Missouri Great Clips Stylist Allegedly Exposed Dozens To Coronavirus

A Missouri Great Clips hairstylist has been accused of knowingly exposing dozens of people to coronavirus, according to a recent report by Faith Karimi of CNN. The hairstylist, who has not been named by officials, allegedly exposed 84 clients and seven coworkers to the virus. The Springfield, Missouri worker was showing symptoms of having the disease while working with clients at the Great Clips shop.

The Springfield-Greene County Health Department reported Friday that the hairstylist also went to several restaurants and stores, such as Walmart and Dairy Queen. Missouri opened salons and barbershops on May 4. The hairstylist reportedly showed symptoms of being sick over an eight-day period from May 12 to May 20. The worker did wear a mask while working with clients, and it was reported that all customers were required to wear masks as well.

The county health department said it is testing everyone exposed to the infected person. The department said anyone that hasn't been contacted by them yet in regard to this incident should be considered "low risk."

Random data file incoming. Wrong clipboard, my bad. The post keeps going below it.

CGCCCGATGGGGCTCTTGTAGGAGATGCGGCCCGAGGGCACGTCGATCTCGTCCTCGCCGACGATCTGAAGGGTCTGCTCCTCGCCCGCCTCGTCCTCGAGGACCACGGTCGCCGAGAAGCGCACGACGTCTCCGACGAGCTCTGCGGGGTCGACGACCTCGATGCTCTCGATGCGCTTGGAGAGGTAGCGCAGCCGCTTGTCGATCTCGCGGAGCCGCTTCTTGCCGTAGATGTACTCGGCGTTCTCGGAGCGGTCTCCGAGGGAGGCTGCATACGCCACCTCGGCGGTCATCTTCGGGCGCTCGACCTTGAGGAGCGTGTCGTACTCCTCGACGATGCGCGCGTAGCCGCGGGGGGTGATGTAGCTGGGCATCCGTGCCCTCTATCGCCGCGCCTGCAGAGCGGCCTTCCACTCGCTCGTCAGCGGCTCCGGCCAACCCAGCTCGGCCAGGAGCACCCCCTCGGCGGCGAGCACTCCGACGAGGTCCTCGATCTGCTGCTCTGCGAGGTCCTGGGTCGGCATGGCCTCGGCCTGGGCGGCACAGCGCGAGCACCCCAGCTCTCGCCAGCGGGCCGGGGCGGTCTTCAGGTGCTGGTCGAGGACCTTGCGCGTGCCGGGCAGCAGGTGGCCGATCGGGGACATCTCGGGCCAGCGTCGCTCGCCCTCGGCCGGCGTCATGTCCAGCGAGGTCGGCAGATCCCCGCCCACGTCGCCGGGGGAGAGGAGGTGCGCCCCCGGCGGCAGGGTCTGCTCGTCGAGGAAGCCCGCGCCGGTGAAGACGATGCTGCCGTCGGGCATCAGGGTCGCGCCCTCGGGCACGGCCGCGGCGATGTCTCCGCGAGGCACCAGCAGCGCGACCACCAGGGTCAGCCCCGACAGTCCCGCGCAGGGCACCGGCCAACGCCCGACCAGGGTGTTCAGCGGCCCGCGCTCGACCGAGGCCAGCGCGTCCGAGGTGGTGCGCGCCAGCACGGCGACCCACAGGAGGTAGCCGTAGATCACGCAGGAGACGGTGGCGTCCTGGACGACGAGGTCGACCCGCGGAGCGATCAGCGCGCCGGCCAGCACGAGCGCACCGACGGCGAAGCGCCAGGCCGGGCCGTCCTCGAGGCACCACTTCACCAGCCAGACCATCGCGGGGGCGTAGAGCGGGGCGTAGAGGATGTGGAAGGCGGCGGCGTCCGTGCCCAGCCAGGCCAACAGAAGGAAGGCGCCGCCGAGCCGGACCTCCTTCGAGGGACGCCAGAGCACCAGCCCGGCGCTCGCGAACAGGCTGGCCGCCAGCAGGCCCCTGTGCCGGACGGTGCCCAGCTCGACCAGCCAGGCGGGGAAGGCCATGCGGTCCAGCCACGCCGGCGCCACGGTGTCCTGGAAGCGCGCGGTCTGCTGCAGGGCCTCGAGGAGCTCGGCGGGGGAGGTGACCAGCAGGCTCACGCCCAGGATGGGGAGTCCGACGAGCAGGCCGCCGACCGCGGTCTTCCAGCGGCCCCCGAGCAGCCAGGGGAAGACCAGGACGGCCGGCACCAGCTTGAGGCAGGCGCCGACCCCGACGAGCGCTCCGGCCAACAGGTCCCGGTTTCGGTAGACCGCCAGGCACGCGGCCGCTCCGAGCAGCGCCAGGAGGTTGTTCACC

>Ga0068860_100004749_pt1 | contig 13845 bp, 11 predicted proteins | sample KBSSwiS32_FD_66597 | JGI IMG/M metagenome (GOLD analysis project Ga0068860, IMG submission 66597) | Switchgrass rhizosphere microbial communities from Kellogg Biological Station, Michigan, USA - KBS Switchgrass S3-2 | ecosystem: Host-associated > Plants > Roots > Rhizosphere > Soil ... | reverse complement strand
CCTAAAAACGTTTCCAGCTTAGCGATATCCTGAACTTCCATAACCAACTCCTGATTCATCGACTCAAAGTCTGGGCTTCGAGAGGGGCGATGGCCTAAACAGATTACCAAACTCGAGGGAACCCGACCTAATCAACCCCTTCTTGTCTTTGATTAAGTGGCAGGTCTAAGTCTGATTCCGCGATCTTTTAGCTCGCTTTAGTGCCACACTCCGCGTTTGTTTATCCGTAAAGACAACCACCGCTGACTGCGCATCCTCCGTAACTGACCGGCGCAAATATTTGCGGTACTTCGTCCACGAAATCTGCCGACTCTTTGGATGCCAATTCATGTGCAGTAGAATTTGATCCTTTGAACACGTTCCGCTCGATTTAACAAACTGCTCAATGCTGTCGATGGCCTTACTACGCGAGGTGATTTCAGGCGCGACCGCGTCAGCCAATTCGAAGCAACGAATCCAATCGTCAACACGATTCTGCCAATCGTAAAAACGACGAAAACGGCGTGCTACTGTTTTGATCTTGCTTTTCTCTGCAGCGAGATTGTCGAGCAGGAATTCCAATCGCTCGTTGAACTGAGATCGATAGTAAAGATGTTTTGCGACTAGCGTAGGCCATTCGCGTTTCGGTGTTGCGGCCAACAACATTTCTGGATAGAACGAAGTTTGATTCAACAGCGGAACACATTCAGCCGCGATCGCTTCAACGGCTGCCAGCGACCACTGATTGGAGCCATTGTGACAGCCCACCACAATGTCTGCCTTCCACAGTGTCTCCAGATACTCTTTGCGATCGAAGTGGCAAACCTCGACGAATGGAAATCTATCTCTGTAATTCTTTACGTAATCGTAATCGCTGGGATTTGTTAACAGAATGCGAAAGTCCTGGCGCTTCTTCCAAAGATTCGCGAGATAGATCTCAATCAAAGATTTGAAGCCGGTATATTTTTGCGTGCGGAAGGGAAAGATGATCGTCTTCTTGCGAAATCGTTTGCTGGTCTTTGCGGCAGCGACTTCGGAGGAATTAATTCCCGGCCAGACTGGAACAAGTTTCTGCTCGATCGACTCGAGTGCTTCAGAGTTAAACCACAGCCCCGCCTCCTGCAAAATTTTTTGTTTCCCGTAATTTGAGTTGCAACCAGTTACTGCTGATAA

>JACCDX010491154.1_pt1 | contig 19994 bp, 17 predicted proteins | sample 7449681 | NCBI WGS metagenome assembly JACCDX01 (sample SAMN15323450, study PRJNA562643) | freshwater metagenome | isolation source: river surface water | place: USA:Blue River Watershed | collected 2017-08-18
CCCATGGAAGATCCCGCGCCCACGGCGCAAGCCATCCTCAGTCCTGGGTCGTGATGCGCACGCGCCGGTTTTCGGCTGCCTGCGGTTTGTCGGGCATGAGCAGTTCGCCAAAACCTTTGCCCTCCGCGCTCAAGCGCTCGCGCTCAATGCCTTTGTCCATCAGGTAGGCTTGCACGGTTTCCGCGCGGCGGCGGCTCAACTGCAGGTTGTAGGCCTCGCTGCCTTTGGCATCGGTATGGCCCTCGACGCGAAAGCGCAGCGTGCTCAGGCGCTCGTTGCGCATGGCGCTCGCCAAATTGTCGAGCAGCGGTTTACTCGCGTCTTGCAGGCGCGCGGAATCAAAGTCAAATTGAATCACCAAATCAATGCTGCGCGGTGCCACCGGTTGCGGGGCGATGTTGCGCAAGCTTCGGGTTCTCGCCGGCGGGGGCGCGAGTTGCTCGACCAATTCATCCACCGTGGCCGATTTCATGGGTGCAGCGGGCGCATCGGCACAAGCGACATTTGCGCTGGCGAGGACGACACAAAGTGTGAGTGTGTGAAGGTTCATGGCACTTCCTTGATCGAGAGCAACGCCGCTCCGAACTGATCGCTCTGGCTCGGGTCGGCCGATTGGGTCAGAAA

Great Clips issued a statement shortly after the story was made public. The company said it shut down the location in question and is giving the store a deep cleaning.

"The wellbeing of Great Clips customers and stylists in the salon is our top priority and proper sanitization has always been an important cosmetology industry practice for Great Clips salons," the owners said in the statement.

 A man walks outside after checking in for a hair-cut at Great Clips
Getty Images | Christian Petersen

County Health Commissioner Clay Goddard said he was frustrated by the actions of the employee but was happy to see the Great Clips owners acting so swiftly and definitively. He added the shutdown of that location does not affect the plans of reopening in the community. He did add people should be aware there are chances similar situations could pop up as Missouri continues to loosen coronavirus restrictions.

"I'm going to be honest with you: We can't have many more of these. We can't make this a regular habit or our capability as a community will be strained and we will have to re-evaluate what things look like going forward," Goddard said, according to KY3.

He added that everyone in the community has a responsibility to be more cautious. As The Inquisitr reported earlier this month, the Great Clips incident isn't the first coronavirus flare-up since the state reopened. On the same day Missouri started lifting restrictions, a report showed that more than 400 workers at an area pork processing plant tested positive for COVID-19. Many of those never showed any symptoms.